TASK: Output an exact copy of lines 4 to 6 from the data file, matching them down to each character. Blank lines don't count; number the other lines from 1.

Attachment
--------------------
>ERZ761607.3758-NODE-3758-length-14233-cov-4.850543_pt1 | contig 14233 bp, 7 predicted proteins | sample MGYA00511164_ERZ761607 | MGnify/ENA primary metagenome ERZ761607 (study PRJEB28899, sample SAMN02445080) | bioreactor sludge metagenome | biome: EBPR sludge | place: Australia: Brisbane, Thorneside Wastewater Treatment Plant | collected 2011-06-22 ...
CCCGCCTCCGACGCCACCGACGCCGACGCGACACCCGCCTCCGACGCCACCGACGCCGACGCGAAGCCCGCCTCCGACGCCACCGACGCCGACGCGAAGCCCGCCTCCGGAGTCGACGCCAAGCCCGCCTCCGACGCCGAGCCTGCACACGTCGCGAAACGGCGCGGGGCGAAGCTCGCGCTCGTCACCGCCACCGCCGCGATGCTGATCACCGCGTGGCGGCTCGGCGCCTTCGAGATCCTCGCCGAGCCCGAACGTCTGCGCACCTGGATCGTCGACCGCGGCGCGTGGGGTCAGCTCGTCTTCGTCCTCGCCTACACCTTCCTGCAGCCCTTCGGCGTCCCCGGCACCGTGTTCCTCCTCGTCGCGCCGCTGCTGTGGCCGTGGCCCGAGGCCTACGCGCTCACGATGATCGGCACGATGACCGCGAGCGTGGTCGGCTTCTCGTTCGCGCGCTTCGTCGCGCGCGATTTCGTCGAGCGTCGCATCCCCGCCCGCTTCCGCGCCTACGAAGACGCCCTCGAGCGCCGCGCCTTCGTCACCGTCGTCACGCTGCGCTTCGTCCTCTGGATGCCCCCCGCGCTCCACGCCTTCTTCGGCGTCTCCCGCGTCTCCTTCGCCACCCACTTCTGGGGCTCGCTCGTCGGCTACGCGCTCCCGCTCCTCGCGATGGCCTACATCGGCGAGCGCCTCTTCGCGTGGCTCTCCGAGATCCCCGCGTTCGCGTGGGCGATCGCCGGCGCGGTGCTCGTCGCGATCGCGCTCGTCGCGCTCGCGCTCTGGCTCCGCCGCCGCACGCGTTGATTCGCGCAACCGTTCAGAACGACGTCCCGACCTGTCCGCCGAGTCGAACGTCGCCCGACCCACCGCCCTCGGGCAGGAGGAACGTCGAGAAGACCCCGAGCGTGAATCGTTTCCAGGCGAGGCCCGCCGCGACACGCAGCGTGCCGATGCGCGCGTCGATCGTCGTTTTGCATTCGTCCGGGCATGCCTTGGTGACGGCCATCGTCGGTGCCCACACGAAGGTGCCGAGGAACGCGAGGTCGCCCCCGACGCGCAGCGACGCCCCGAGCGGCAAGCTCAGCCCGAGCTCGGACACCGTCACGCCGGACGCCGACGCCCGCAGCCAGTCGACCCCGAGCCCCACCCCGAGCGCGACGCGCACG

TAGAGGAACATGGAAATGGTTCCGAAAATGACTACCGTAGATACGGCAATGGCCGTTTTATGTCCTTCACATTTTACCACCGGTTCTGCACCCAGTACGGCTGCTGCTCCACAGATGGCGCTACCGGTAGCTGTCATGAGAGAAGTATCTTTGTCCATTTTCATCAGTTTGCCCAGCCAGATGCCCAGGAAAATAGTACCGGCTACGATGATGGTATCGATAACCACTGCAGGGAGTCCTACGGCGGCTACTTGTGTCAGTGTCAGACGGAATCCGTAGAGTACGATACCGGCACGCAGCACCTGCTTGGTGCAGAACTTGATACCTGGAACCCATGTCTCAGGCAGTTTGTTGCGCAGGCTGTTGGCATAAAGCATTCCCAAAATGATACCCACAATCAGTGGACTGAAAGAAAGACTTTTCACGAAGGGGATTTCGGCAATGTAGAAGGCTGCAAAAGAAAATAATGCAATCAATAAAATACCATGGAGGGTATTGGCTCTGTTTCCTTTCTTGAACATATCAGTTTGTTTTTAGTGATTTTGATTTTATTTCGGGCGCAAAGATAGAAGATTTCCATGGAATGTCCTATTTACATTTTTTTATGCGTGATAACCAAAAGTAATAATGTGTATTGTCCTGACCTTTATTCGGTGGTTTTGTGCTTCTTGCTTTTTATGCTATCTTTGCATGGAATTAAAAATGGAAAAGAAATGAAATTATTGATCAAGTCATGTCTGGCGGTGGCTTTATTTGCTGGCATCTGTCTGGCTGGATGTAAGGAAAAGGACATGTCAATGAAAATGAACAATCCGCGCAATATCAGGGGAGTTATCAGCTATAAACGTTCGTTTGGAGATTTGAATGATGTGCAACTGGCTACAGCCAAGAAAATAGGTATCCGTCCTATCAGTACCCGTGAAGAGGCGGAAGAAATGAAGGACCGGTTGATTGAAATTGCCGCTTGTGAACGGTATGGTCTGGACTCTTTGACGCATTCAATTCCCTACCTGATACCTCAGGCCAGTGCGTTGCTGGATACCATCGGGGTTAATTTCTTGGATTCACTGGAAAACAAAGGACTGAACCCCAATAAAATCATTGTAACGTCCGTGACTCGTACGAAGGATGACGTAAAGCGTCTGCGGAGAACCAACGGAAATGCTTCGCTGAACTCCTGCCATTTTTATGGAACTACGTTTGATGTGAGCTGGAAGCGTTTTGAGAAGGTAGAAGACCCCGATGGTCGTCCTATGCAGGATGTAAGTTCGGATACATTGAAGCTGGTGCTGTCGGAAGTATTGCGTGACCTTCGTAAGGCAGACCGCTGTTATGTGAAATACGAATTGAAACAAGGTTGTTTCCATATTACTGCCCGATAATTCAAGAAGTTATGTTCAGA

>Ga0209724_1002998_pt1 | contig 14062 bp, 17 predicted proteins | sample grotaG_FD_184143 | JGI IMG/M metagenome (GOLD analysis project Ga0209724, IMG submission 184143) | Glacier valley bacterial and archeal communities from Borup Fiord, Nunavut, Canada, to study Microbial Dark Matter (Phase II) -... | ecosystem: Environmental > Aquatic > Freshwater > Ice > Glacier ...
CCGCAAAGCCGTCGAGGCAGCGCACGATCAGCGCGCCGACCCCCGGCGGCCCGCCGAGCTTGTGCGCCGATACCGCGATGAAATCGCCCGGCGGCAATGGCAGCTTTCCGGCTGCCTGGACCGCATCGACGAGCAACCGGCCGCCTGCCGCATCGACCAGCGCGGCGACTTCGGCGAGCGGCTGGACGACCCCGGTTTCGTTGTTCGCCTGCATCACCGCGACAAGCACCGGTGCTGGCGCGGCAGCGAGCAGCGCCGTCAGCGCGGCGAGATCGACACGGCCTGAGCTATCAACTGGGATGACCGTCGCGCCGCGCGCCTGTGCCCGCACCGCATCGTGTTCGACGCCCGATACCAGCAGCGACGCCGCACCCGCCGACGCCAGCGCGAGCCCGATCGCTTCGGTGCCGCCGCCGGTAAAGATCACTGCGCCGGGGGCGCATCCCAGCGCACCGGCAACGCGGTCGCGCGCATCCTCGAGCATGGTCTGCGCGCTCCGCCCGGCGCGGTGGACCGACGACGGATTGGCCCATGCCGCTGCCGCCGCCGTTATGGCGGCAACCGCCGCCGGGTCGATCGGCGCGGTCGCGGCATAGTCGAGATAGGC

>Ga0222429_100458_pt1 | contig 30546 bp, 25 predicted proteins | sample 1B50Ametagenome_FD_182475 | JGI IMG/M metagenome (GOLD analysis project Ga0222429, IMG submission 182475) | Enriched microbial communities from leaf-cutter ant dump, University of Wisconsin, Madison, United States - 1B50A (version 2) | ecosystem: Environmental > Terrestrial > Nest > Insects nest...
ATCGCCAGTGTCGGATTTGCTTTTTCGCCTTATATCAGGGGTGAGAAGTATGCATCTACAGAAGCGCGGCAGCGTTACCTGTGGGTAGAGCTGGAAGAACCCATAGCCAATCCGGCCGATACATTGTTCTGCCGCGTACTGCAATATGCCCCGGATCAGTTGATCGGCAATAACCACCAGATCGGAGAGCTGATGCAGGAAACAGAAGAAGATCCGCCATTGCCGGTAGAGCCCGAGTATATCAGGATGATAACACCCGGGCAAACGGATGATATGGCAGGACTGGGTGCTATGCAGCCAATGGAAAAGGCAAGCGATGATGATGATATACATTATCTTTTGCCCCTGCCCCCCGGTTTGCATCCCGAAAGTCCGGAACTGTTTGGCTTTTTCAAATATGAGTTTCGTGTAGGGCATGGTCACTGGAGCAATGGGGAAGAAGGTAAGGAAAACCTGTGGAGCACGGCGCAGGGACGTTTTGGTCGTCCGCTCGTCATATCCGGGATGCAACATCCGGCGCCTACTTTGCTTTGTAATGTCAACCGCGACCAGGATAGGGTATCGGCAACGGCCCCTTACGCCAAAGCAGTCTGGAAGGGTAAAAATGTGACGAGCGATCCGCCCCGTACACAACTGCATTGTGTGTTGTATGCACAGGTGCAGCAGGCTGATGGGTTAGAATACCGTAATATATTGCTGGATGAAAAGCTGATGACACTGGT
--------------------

>Ga0209724_1002998_pt1 | contig 14062 bp, 17 predicted proteins | sample grotaG_FD_184143 | JGI IMG/M metagenome (GOLD analysis project Ga0209724, IMG submission 184143) | Glacier valley bacterial and archeal communities from Borup Fiord, Nunavut, Canada, to study Microbial Dark Matter (Phase II) -... | ecosystem: Environmental > Aquatic > Freshwater > Ice > Glacier ...
CCGCAAAGCCGTCGAGGCAGCGCACGATCAGCGCGCCGACCCCCGGCGGCCCGCCGAGCTTGTGCGCCGATACCGCGATGAAATCGCCCGGCGGCAATGGCAGCTTTCCGGCTGCCTGGACCGCATCGACGAGCAACCGGCCGCCTGCCGCATCGACCAGCGCGGCGACTTCGGCGAGCGGCTGGACGACCCCGGTTTCGTTGTTCGCCTGCATCACCGCGACAAGCACCGGTGCTGGCGCGGCAGCGAGCAGCGCCGTCAGCGCGGCGAGATCGACACGGCCTGAGCTATCAACTGGGATGACCGTCGCGCCGCGCGCCTGTGCCCGCACCGCATCGTGTTCGACGCCCGATACCAGCAGCGACGCCGCACCCGCCGACGCCAGCGCGAGCCCGATCGCTTCGGTGCCGCCGCCGGTAAAGATCACTGCGCCGGGGGCGCATCCCAGCGCACCGGCAACGCGGTCGCGCGCATCCTCGAGCATGGTCTGCGCGCTCCGCCCGGCGCGGTGGACCGACGACGGATTGGCCCATGCCGCTGCCGCCGCCGTTATGGCGGCAACCGCCGCCGGGTCGATCGGCGCGGTCGCGGCATAGTCGAGATAGGC

>Ga0222429_100458_pt1 | contig 30546 bp, 25 predicted proteins | sample 1B50Ametagenome_FD_182475 | JGI IMG/M metagenome (GOLD analysis project Ga0222429, IMG submission 182475) | Enriched microbial communities from leaf-cutter ant dump, University of Wisconsin, Madison, United States - 1B50A (version 2) | ecosystem: Environmental > Terrestrial > Nest > Insects nest...